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Duncan, recruiting rules & more

Jerry Duncan will be inducted into the Alabama Sports Hall of Fame June 3, reports Sure, Duncan was a football player at the University, but I’ll always remember him as the animated sideline reporter for the radio broadcasts.

One of the major ways Nick Saban communicated with recruits when he arrived at Alabama was via text messages. And now, the NCAA wants to ban the practice. The traditional football power, the Ivy League, proposed the ban. That makes sense; the conference is worthless and they want to make the rest of collegiate athletics just as worthless.

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Of course, I can see some benefit to recruits. It is bad enough to get phone calls, but add in text messages and life as a teenager can get crazy.

In the end, this legislation isn’t about teenagers, but about hurting the major collegiate powers. The NCAA creates more and more draconian rules every year. This is nothing new.

Roll Bama Roll has a very useful schedule up of what to expect and when to expect it. It also includes information on an autograph signings by past players at the Bryant Museum.

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What does the press think about the Internet? Some good advice in the column: “…you have to be careful where you get your information. No one believes the old ‘if it’s in the paper it must be true’ axiom anymore, and the same goes for the Internet.”

While information on the Internet or the newspaper can mislead, I find the Internet to be a strong reflection of the populace. In large measure, the Internet sites a person visits says a lot about them. I once frequented the forums for Alabama football, but free and open debate was squelched there. When this happened, I started spending more time at That community has flourished because it is a great place to talk about Alabama football—the good and the bad.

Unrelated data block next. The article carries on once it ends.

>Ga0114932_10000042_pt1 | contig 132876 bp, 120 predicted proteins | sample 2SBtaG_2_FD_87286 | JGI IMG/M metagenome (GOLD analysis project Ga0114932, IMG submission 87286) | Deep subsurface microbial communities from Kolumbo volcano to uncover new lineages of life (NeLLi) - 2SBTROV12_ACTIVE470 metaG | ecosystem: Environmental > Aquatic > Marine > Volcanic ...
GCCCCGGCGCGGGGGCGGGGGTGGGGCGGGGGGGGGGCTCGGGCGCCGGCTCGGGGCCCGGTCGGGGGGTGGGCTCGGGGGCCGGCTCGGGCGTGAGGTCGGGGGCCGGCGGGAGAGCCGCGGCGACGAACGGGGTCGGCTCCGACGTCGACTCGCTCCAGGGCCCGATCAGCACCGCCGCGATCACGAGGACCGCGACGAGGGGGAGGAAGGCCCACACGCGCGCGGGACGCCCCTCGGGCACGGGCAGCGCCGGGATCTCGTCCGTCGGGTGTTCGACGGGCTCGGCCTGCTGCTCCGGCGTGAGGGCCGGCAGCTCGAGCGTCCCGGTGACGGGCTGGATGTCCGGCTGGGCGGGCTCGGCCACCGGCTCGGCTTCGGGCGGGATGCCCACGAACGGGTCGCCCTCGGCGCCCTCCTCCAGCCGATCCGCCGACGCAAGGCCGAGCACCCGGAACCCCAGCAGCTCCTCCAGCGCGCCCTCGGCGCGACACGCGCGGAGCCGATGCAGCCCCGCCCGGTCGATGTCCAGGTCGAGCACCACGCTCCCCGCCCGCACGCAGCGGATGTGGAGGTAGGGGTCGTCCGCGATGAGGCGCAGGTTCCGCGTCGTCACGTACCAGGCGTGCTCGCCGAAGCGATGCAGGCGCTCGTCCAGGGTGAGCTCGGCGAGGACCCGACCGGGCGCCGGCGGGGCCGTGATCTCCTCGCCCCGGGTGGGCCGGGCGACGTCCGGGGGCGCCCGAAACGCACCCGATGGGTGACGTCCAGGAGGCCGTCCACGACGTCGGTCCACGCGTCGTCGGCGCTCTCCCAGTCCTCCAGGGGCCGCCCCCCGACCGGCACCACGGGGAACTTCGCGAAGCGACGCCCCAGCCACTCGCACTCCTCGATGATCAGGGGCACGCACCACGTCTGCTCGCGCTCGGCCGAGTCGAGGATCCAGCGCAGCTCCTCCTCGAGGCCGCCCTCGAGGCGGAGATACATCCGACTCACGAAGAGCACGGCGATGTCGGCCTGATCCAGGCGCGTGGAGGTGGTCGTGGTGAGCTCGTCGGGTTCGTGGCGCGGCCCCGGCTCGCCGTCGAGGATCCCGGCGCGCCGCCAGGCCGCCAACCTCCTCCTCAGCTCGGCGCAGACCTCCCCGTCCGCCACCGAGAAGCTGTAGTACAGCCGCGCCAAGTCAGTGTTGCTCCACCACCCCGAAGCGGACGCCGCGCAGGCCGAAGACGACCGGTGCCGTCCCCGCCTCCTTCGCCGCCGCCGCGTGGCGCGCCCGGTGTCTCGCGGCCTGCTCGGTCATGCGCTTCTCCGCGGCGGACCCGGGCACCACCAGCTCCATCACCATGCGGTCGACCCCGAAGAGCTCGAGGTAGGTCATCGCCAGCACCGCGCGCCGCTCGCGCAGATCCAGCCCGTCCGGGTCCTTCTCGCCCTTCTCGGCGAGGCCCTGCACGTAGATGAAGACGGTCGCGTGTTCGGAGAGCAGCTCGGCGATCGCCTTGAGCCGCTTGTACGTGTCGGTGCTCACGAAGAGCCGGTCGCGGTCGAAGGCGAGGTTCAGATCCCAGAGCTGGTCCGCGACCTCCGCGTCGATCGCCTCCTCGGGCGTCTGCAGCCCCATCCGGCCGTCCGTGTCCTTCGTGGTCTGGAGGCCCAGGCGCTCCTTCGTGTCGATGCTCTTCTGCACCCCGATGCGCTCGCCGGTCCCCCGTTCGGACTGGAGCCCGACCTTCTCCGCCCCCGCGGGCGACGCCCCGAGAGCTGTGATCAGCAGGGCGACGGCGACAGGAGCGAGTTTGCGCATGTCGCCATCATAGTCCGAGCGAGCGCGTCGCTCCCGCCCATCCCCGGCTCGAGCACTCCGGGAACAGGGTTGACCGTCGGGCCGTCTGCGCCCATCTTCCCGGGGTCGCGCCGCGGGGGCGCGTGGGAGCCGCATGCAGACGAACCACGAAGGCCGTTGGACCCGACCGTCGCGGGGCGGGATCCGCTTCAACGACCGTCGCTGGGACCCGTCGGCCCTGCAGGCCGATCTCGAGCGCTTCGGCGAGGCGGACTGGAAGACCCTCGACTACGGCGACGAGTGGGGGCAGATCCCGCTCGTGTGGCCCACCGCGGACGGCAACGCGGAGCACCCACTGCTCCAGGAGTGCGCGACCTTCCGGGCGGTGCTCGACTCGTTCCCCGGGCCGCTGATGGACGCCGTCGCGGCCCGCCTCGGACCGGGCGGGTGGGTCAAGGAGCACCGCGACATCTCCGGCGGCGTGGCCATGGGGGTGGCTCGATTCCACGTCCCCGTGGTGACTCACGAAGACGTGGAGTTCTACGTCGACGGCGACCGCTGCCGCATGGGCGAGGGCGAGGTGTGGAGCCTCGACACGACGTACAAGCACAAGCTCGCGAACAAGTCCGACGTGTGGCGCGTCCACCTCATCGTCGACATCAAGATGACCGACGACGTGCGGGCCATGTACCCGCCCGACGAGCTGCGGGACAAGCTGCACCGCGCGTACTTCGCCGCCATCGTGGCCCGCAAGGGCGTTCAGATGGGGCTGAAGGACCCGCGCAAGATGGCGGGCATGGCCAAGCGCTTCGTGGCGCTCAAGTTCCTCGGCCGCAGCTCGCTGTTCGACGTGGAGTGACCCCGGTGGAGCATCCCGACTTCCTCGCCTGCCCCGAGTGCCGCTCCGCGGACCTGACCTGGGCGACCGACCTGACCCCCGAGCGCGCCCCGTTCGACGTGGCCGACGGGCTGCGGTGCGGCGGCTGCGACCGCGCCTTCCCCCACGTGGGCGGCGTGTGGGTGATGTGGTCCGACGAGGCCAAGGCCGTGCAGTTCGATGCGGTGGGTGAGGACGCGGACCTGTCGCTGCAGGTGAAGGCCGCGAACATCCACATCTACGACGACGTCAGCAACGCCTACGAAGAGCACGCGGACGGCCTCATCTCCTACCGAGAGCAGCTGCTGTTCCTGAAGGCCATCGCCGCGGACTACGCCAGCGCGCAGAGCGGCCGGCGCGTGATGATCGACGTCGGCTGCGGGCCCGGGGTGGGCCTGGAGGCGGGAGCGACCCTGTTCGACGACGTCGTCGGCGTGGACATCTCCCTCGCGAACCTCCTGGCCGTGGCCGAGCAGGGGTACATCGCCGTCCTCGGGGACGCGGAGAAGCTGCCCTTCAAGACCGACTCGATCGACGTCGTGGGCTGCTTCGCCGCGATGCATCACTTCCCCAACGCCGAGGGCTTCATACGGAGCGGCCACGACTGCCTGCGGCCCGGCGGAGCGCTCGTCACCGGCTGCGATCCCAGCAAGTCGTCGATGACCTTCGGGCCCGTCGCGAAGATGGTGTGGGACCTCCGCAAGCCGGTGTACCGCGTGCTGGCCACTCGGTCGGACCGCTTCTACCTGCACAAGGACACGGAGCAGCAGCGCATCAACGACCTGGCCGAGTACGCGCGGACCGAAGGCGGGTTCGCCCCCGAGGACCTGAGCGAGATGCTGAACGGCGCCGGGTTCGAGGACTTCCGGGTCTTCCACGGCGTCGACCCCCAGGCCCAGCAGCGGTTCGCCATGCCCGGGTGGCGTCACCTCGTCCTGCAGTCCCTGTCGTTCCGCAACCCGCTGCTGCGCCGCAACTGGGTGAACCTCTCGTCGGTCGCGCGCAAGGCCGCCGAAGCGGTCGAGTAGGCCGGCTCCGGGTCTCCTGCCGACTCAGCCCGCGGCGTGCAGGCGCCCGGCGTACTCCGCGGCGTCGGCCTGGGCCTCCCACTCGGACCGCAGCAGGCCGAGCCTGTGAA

Now, I can also remember a great deal of turmoil and division on those boards during the waning days of the Shula regime. But no matter how hard Shula supporters tried to make critics out to be a minority, we now know Shula’s supporters were in the minority. Like Paul Finebaum said in his Tuesday column, the public has become timid in expressing its opinion. People won’t even tell pollsters the truth because they are afraid of condemnation:
Last October, of 1,468 readers participating in a poll in the Decatur Daily, 82 percent said they supported Mike Shula as head coach and felt he should be back for another year.

Two weeks later, an overwhelming majority of people polled by the Press-Register said the same thing.

Can you find any of these people today?

I didn’t believe either poll at the time based on my travels throughout the state. However, folks were afraid to say publicly — or even to a pollster — what they were thinking privately. Peer pressure? Blinded by being too close to the sun? Who knows?

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